Sue Scheff: Sleeping Pills and Teens




“Part of it I think now is there is so much more pressure in the academic settings. There are kids who are working tremendous numbers of hours each evening to get their schoolwork done. I get a sense that many of them worry about how they are doing academically, and that tends to spill over into difficulties with sleep.”

– Richard Winer, M.D., Psychiatrist

Whether it’s an over-the-counter medication like Nyquil, or a prescription drug like Ambien or Sonata, more and more teens say they often take something to get to sleep.

“It’s mainly just stress… you want to study and then you realize you need to sleep because you have a test the next day and then you just take something,” says Chelsea, 19.

“An Ambien to knock me out,” adds 19-year-old Jessica.

“I’ll take Nyquil or something like that, just to help me get to sleep easier,” explains Allison, 19.

Why do kids today need help getting to sleep? Experts say there are several answers: greater academic pressure, more stimulation late at night, with cell phones, TV, computer games, instant messaging, more kids with ADHD taking stimulants like Ritalin, and an explosion in the use of caffeine drinks.

The result: at bedtime, many kids are looking for help in a pill.

“Our culture is certainly turned more toward a living better through chemistry approach,” say Psychiatrist Richard Winer, M.D.

He says the problem is the obvious: Sleeping aids can be habit forming. “My bias is toward keeping kids away from medication for sleep if at all possible. Because you don’t want to create some habits that’ll be even harder to break as time goes on in adulthood.”

He says for many kids, the solution is routine: Relax for a while, and then go to bed at the same time every night.

But, for some, the problem is more serious.

“There are a number of kids out there that have honest to goodness insomnia difficulties,” says Dr. Winer, “They have sleep disorders that do require treatment.”

Tips for Parents

A study performed by researchers at Stanford University found that teenagers require approximately one to two hours more sleep than 9- and 10-year-olds, who only require about eight hours of sleep. This goes against the school of thought that allows older kids to stay up later. Parents may want to be on the lookout for the following things, which could be caused from sleep deprivation:

Difficulty waking in the morning
Irritability in the afternoon
Falling asleep during the day
Oversleeping on the weekend
Having difficulty remembering or concentrating
Waking up often and having trouble going back to sleep
Sleep deprivation also can lead to extreme moodiness, poor performance in school and depression. Teens who aren’t getting enough sleep also have a higher risk of having car accidents because of falling asleep behind the wheel.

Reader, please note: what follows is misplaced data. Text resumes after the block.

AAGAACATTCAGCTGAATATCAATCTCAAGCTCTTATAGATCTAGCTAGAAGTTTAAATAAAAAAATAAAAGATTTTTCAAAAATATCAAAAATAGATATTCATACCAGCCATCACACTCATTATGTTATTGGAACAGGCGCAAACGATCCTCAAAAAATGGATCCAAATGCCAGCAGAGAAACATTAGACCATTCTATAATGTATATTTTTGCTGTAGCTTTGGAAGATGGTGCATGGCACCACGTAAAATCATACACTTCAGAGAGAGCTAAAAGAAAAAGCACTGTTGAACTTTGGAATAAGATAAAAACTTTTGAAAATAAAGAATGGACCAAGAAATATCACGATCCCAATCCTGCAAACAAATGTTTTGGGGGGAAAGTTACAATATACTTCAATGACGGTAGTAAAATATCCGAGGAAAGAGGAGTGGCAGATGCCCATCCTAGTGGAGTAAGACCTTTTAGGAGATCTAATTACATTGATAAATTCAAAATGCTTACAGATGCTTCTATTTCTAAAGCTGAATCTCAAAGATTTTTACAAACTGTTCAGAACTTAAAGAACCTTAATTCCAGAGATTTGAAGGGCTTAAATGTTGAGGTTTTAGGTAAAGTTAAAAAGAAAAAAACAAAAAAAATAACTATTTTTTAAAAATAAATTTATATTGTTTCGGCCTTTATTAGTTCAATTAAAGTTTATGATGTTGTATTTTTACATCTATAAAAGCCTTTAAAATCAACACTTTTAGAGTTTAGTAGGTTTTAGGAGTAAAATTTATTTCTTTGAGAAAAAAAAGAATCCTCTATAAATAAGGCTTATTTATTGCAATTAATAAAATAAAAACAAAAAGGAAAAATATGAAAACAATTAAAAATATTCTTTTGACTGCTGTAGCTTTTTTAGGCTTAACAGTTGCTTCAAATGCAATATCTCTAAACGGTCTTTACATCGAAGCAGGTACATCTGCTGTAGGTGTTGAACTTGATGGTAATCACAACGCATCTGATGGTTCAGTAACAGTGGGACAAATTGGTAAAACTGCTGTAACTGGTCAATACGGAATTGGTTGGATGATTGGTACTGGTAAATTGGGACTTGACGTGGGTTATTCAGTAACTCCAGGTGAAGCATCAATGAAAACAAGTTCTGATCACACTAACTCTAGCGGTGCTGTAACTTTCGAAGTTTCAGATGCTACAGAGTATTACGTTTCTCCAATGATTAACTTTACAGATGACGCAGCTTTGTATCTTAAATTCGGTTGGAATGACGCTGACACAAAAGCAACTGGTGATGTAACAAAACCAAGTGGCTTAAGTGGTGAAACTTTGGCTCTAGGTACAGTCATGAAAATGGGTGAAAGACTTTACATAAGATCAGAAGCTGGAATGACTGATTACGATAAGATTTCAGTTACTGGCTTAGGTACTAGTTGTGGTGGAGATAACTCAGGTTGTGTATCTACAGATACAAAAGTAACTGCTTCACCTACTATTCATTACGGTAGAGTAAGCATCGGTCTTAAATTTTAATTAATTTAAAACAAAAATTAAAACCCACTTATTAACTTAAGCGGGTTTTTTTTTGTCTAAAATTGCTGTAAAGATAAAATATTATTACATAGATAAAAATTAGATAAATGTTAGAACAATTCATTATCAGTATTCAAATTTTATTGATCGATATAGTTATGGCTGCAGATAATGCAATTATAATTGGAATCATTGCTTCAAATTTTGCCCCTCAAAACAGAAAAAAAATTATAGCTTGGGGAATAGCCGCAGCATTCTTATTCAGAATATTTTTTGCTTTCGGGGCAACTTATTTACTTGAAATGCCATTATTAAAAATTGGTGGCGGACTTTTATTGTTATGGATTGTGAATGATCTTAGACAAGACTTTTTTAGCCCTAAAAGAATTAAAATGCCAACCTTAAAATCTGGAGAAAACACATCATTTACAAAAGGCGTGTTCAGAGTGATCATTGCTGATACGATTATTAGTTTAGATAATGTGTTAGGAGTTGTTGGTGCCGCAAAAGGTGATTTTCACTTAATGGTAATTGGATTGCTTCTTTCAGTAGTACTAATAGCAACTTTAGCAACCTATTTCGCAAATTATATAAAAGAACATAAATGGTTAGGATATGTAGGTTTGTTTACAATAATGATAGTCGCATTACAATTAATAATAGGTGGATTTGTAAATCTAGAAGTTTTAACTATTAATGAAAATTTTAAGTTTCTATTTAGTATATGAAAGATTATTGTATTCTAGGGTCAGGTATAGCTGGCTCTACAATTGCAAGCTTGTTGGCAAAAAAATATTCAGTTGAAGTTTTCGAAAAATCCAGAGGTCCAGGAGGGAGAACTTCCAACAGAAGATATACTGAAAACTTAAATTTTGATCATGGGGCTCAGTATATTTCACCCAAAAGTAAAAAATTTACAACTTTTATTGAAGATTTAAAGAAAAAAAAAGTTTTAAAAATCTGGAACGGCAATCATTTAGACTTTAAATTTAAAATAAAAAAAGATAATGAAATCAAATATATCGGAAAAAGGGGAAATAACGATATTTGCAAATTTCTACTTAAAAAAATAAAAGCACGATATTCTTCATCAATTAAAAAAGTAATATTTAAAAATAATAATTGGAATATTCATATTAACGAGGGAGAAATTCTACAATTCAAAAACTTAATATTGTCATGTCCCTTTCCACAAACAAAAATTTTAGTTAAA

As the lives of children seem to be getting busier, their sleeping habits may be one of the first things impacted. Sleep, though being something that often gets sacrificed, is actually one of the most important things in a child’s life. Experts say taking sleep medications unauthorized by the FDA for teenage consumption is not the answer, however. Here are some suggestions about sleep:

Sleep is as important as food and air. Quantity and quality are very important. Most people need between seven-and-a-half to eight-and-a-half hours of uninterrupted sleep. If you want to press the snooze alarm in the morning you are not getting the sleep you need. This could be due to not enough time in bed, external disturbances or a sleep disorder.
Keep regular hours. Try to go to bed at the same time and get up at the same time every day. Getting up at the same time is most important. Getting bright light, like the sun, when you get up will also help. Try to go to bed only when you are sleepy. Bright light in the morning at a regular time should help you feel sleepy at the same time every night.

Stay away from stimulants like caffeine. This will help you get deep sleep, which is most refreshing. If you take any caffeine, take it in the morning. Avoid all stimulants in the evening, including chocolate, caffeinated sodas and caffeinated teas. They will delay sleep and increase awakenings during the night.

Use the bed just for sleeping. Avoid watching television, using laptop computers or reading in bed. Bright light from these activities and subject matter may inhibit sleep. If it helps to read before sleeping, make sure you use a very small wattage bulb to read. A 15-watt bulb should be enough.

Avoid bright light around the house before bed. Using dimmer switches in living rooms and bathrooms before bed can be helpful. Dimmer switches can be set to maximum brightness for morning routines.

Don't stress if you feel you are not getting enough sleep. It will just make matters worse. Know you will sleep eventually.

Avoid exercise near bedtime. No exercise at least three hours before bed.

Don't go to bed hungry. Have a light snack, but avoid a heavy meal before bed.

Bedtime routines are helpful for good sleep.

Avoid looking at the clock if you wake up in the middle of the night. It can cause anxiety.
If you can't get to sleep for over 30 minutes, get out of bed and do something boring in dim light till you are sleepy.

Keep your bedroom at a comfortable temperature.

If you have problems with noise in your environment, you can use a white noise generator. A fan will work.

References
American Sleep Apnea Association
National Sleep Foundation
Shuteye
Thomson Reuters

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